Finally, governments must be willing to acknowledge failure. Academic research has found that productivity growth is driven in large part by the substitution of efficient businesses for inefficient ones. If governments continue to support poor-performing operations, that will limit productivity gains. Despite that evidence, in too many instances governments continue—or even increase—their support of companies ­despite strong evidence those companies are failing. To avoid this, governments must pay attention to KPIs and milestones and if the company is failing, pull support.

Managing the Risks of Company-Level Support

Governments play a critical role in the development of industries—and companies—within their borders. As the rules of global competition change, they must adapt and develop strategies that reflect the new environment. Creating the right foundation for economic development, including through the establishment of a smart regulatory environment, sound infrastructure, open markets, and a balanced labor market, is more important than ever. But they will increasingly face questions about whether supporting individual companies also makes sense.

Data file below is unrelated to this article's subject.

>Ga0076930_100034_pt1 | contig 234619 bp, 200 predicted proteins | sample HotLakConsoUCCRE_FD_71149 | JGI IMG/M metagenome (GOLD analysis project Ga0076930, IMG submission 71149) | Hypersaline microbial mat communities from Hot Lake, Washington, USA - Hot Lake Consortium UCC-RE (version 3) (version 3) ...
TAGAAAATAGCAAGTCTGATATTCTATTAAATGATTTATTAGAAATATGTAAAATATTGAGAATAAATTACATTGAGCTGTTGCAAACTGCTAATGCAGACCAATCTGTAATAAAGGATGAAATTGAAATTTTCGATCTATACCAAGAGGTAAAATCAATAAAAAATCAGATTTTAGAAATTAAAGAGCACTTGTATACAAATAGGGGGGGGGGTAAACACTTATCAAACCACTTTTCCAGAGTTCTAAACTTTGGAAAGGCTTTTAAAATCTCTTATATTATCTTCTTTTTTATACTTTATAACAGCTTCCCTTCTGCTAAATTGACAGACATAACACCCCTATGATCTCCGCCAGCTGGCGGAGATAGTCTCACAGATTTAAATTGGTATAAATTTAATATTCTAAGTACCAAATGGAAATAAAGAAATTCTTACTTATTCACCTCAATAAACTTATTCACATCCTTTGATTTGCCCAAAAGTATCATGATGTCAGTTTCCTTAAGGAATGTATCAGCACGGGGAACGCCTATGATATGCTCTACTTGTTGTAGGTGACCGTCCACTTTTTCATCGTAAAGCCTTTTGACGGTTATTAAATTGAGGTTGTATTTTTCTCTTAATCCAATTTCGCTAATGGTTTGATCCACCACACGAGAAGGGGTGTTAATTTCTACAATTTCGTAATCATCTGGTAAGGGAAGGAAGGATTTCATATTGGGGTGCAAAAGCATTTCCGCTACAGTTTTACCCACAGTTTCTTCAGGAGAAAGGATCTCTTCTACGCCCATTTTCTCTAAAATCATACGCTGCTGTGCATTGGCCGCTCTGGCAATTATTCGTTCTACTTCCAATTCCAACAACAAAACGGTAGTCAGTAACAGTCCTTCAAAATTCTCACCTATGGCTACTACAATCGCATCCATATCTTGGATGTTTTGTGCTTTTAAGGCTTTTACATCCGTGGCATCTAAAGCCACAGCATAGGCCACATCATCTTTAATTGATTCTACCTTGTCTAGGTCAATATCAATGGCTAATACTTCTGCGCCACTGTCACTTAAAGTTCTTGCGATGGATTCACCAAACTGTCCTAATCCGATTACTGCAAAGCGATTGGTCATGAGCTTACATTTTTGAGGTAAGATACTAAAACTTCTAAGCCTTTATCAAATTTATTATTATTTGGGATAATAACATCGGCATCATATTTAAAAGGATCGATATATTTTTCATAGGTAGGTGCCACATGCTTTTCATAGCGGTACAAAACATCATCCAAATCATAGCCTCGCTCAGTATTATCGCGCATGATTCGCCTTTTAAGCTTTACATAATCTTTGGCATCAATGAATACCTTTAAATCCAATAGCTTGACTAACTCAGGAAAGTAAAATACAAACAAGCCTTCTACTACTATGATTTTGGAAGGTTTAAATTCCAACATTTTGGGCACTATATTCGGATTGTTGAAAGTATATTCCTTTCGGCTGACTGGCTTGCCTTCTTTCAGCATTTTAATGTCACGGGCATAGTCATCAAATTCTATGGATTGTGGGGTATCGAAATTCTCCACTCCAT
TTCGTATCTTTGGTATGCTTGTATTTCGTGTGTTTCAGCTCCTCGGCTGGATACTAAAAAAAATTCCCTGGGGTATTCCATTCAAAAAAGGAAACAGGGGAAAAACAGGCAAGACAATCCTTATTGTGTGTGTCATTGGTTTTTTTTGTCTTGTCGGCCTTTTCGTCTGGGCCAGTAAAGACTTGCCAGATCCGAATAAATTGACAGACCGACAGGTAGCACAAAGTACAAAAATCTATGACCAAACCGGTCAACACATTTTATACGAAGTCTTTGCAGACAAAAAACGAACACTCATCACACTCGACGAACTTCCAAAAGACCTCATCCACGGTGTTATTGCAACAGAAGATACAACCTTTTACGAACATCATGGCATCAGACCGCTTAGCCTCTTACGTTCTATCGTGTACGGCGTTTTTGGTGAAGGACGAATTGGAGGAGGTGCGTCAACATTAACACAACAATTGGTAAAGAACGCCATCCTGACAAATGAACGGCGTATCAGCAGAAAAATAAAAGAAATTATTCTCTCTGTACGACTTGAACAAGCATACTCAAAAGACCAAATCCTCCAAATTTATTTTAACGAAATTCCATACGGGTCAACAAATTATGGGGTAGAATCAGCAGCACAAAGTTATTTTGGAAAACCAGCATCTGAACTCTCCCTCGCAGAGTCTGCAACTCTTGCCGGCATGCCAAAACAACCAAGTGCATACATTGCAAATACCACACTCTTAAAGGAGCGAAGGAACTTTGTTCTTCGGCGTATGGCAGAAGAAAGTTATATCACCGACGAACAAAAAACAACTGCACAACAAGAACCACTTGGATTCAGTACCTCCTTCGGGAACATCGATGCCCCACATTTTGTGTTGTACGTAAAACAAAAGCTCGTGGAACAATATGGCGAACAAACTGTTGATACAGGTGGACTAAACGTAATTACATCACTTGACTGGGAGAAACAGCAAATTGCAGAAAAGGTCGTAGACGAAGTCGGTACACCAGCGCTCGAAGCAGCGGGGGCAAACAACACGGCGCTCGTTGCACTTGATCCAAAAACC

If governments decide to provide ­company support, they must do so with discipline and an investor mindset. This means establishing clear criteria for support, outlining objectives and the levers to achieve them, limiting market distortions, and responding to new developments—including signs of poor company performance. Governments that deploy these guidelines are more likely to succeed in helping their companies thrive globally and produce competitive financial returns.

When Backing Companies, Governments Should Think Like Investors